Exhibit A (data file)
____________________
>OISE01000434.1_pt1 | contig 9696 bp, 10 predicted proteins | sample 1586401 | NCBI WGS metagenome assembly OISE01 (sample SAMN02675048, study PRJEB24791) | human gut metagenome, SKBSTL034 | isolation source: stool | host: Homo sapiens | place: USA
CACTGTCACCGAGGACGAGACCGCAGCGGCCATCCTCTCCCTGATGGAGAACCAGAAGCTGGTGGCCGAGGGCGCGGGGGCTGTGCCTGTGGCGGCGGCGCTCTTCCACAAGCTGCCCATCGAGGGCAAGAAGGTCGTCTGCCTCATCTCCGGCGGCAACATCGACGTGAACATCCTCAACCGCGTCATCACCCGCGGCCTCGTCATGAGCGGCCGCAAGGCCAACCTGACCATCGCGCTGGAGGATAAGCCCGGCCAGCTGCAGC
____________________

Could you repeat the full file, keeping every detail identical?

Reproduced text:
>OISE01000434.1_pt1 | contig 9696 bp, 10 predicted proteins | sample 1586401 | NCBI WGS metagenome assembly OISE01 (sample SAMN02675048, study PRJEB24791) | human gut metagenome, SKBSTL034 | isolation source: stool | host: Homo sapiens | place: USA
CACTGTCACCGAGGACGAGACCGCAGCGGCCATCCTCTCCCTGATGGAGAACCAGAAGCTGGTGGCCGAGGGCGCGGGGGCTGTGCCTGTGGCGGCGGCGCTCTTCCACAAGCTGCCCATCGAGGGCAAGAAGGTCGTCTGCCTCATCTCCGGCGGCAACATCGACGTGAACATCCTCAACCGCGTCATCACCCGCGGCCTCGTCATGAGCGGCCGCAAGGCCAACCTGACCATCGCGCTGGAGGATAAGCCCGGCCAGCTGCAGC